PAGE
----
4. Dear Mike,

    I find the views within this article to be contemptuous and altogether pretty ignorant.

    I agree that more detailed and person-centered assessments are needed within mental health services to ensure the client’s needs are accurately being assessed and for appropriate treatments to be offered. In an ideal world, this would be available – but unfortunately due to funding issues, targets from commissioners, and the way health services are run as a result, this often does not happen. It is really important to recognize that this is not the fault of any of the front line workers.

    Placing the blame on low-intensity workers, as you have done in this article, is a cheap shot. It shifts the blame from the flawed system itself onto the front line workers, who work incredibly hard to support clients to the best of their ability within such a flawed system. Also, as outlined by some of the previous comments, it is not just low intensity workers who have to deal with these challenges and the pitfalls associated with them – high intensity therapists do, too. So do practitioners working in services outside of IAPT, such as secondary care mental health practitioners and General Practitioners. To sum up, the problem that you are describing is not specific to PWPs, or even to IAPT services, alone. Therefore, I find it concerning that your article is focused purely on low-intensity practitioners, seemingly without any awareness that the issue being discussed is actually relevant to a wide variety of healthcare roles.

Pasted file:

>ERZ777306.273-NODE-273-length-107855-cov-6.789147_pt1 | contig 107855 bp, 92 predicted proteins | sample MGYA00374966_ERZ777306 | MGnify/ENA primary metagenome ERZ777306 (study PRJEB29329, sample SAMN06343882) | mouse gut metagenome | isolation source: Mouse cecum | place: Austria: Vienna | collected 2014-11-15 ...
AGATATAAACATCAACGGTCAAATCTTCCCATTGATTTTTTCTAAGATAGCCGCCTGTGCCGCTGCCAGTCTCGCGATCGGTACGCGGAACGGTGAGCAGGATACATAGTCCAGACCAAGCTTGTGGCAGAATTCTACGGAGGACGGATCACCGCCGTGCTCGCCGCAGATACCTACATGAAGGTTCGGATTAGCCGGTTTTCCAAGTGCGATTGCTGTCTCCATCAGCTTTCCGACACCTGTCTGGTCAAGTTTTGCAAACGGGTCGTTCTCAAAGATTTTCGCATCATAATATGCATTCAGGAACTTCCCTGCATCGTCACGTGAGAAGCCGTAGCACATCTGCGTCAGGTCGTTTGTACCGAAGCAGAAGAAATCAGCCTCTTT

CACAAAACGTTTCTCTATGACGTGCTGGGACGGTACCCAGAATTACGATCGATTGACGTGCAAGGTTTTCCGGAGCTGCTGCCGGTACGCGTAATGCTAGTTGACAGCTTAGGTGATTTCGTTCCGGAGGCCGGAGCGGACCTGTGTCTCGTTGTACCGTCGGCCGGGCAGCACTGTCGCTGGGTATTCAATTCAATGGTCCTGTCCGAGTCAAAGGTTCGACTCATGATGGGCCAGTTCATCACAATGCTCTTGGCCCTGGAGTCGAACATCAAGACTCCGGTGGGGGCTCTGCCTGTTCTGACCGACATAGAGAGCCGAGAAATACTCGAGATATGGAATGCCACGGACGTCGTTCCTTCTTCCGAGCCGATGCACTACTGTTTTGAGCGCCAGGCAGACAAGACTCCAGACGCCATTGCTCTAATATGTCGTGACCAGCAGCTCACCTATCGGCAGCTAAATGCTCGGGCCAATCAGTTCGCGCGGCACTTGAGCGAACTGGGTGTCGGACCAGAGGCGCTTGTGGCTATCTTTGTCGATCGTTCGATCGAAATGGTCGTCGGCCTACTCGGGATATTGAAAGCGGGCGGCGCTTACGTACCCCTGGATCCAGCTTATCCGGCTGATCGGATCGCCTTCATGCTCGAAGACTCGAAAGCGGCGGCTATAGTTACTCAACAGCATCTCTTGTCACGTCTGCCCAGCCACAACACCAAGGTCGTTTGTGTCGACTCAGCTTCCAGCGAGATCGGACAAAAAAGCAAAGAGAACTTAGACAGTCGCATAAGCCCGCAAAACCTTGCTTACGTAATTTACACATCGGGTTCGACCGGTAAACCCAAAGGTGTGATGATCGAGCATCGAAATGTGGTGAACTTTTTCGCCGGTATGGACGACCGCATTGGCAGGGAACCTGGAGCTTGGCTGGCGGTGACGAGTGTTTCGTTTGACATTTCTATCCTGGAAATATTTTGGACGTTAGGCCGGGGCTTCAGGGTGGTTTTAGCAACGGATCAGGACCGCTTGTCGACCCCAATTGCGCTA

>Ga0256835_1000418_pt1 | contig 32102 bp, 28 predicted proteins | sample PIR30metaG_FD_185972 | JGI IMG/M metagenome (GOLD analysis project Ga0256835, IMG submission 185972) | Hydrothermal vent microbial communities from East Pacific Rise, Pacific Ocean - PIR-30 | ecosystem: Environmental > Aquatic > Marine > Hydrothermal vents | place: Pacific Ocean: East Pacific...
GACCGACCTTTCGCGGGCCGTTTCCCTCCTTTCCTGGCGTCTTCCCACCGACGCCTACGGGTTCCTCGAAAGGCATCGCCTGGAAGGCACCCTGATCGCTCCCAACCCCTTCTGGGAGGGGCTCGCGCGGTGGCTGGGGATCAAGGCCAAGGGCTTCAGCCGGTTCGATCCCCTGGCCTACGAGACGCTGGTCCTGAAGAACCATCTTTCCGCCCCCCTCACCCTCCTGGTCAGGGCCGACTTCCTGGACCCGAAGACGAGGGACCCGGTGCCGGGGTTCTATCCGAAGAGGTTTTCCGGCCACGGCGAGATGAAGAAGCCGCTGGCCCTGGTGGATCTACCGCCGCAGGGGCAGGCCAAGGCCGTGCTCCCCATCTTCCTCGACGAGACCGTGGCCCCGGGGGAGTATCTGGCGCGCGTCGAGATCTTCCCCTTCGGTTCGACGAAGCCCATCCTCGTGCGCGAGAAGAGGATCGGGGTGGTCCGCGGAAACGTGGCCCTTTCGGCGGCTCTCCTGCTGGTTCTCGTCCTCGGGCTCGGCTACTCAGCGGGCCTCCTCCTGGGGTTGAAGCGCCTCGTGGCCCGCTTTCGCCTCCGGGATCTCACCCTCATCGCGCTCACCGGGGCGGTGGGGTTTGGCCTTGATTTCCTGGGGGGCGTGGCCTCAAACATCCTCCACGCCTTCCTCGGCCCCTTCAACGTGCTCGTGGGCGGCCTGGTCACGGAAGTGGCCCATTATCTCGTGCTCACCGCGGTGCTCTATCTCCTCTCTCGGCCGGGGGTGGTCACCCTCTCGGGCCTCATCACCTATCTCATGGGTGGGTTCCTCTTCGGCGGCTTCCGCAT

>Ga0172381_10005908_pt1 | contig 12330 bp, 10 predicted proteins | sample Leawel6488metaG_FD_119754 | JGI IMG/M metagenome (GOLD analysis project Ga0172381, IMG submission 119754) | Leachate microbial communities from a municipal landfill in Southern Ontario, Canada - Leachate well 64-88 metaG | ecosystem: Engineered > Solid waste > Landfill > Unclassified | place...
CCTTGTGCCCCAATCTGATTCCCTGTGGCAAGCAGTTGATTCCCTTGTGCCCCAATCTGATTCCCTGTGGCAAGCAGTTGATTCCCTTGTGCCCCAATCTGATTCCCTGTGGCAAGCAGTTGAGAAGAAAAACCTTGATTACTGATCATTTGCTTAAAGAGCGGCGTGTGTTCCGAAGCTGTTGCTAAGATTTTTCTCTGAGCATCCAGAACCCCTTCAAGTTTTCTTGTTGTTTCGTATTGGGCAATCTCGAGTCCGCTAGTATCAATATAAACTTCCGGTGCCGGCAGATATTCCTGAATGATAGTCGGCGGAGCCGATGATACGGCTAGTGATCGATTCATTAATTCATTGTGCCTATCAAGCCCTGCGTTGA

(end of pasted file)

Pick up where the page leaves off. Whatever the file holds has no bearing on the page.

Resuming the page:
I currently work as a PWP, and I am well aware of the limitations of the PHQ9 and GAD7 – as are the vast majority of my PWP (and other IAPT) colleagues. The limitations of these questionnaires were discussed and critiqued within my PWP training course, along with discussion around how we can support clients whose difficulties are not being picked up by these questionnaire results. Contrary to your assumption, many PWPs are well aware of the limitations of the questionnaires before they even start practicing as a PWP. Therefore, insinuating that PWPs aren’t aware of the limitations, and suggesting that they use them ‘blindly’ without any critical reflection, is foolish.

    It may be useful for you to get some real life experience of working alongside PWPs, as this will hopefully widen your perspective.

    Yours sincerely,

    An “ill equipped, yet on sentry duty” PWP.